Photographer use “fast” and “slow” to describe the light gathering abilities of lenses at their maximum apertures- think about these terms as describing the shutter speeds they let you use. Larger apertures such as f/1.4 or f/1.2 take in more light, so that even in dim light conditions you can set a faster shutter speed (maybe letting you avoid using a tripod). Another reason to try a fast lens? Apertures up to f/2.8 can introduce a beautiful defocused effect to your backgrounds. This becomes more apparent with bigger sensors or film size, as the full-frame (35mm) . The best time to shoot at f/1.4 is when a background is cluttered to blur it and then it is no longer a problem. Or, if the overall lighting is flat, blur the background to pop your sharp subject forward. Finally, when there are specular highlights in your background, like the sun-dappled leaves in let say in a park behind a subject, set a wide aperture to produce soft, glowing orbs of light.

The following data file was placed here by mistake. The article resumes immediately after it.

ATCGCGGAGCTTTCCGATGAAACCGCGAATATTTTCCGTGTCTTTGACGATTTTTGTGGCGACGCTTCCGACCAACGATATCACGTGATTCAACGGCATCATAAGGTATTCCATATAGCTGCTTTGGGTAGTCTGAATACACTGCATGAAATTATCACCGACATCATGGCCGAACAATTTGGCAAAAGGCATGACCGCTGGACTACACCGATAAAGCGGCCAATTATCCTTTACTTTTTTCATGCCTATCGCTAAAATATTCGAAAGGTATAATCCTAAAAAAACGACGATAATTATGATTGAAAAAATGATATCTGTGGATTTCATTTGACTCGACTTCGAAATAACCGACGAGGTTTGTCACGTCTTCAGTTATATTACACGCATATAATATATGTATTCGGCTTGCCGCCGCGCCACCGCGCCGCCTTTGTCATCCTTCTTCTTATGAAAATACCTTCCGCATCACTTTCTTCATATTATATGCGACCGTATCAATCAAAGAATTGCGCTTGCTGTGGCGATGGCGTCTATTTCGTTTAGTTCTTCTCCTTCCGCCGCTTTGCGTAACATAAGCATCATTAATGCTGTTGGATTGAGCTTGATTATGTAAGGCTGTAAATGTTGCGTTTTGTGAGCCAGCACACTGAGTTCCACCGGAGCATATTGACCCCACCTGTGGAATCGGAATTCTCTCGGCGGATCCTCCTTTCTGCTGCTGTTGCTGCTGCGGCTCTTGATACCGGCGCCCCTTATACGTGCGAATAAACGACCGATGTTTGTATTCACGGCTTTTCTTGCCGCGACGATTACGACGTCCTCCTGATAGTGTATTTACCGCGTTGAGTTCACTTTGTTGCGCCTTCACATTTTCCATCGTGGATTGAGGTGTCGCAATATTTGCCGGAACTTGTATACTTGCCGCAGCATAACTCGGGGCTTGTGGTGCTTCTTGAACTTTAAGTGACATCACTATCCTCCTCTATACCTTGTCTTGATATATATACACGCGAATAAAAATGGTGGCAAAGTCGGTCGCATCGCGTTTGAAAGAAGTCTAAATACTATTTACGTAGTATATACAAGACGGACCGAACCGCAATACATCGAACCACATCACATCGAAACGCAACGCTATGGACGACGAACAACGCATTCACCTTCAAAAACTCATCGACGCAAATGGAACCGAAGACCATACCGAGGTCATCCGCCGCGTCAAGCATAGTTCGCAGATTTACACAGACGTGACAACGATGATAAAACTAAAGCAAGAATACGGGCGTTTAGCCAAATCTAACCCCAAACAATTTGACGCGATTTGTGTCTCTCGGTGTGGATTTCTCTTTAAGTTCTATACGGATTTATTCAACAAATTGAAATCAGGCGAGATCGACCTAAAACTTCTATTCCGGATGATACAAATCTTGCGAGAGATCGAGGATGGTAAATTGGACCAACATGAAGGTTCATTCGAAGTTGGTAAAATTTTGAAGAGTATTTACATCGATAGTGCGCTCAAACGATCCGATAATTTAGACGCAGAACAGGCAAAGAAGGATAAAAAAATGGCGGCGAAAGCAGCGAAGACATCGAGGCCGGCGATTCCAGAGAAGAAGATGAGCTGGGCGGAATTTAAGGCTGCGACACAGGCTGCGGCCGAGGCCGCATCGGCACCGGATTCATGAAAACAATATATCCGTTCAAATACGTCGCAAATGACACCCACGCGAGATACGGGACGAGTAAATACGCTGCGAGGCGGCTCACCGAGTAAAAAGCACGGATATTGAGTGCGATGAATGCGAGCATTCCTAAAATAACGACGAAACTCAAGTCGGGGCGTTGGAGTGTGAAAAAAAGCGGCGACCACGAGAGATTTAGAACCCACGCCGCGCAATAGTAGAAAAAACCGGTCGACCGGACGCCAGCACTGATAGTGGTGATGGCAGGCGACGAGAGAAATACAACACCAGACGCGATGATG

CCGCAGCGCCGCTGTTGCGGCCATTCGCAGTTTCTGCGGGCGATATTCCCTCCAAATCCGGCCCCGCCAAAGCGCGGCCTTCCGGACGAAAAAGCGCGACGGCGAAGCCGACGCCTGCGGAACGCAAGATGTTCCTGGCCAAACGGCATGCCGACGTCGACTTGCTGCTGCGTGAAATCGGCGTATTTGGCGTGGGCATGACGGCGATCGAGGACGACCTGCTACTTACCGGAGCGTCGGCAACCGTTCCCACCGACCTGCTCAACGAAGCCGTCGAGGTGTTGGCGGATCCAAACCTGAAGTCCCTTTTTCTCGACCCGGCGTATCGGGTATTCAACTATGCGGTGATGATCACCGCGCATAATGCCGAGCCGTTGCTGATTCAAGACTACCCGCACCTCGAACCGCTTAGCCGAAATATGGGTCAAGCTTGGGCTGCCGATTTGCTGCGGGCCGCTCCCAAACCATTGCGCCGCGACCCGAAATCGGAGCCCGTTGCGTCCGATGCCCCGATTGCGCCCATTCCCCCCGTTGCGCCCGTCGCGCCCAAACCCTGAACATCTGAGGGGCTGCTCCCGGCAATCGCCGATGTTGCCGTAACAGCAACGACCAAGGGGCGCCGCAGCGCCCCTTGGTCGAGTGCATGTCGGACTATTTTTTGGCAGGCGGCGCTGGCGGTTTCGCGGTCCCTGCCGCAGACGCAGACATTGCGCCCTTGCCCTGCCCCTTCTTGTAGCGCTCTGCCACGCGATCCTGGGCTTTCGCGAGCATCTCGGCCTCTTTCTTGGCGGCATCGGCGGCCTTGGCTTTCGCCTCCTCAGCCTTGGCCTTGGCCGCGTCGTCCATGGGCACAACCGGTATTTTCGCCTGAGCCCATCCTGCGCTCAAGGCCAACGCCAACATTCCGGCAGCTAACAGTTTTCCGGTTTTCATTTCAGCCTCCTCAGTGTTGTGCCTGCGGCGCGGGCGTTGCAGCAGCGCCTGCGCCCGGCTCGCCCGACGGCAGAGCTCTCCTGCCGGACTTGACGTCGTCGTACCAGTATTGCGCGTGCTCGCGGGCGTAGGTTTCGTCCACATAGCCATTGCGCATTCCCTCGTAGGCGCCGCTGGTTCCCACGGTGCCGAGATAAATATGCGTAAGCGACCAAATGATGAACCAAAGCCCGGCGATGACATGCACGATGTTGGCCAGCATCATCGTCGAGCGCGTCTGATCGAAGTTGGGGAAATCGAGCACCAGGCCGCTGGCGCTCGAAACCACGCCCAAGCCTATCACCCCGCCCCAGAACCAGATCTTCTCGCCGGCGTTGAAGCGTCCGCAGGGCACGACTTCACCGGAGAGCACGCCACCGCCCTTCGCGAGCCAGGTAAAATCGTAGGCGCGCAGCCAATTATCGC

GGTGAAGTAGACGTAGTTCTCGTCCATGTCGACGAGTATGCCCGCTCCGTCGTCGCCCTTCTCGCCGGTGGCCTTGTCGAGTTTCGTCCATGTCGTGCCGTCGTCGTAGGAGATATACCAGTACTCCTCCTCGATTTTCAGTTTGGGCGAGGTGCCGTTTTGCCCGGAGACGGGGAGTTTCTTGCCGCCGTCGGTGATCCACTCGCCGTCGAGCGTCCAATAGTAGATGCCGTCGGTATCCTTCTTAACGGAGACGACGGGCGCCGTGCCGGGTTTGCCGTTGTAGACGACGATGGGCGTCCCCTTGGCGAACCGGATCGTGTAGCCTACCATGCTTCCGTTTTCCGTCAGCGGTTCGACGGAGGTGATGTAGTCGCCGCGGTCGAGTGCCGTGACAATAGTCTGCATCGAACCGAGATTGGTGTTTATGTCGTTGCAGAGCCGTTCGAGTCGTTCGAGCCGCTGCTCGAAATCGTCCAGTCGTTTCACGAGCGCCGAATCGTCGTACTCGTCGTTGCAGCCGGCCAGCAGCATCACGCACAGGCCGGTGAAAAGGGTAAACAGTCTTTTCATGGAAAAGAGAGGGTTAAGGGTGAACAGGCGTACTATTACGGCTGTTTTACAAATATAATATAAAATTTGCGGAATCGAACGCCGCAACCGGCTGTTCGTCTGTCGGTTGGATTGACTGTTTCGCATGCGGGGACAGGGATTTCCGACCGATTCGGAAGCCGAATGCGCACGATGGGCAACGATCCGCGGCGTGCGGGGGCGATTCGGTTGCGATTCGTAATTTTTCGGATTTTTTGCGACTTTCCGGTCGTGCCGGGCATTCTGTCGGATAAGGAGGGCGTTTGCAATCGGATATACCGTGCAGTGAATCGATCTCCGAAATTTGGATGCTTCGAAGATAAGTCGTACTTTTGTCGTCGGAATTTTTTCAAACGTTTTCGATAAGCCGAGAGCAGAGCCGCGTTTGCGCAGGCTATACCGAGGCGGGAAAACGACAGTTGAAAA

People often refer to such background blur by the Japanese word bokeh, and the prettiest bokeh is produced by the rounded diaphragm blades in the lens. To finesses the effect, fine tune the distance between your subject and the background: if they are too close to one another, even f/1.4 would not create enough blur. Conversely, if the background is too far off, even brilliant highlights back there will lack luster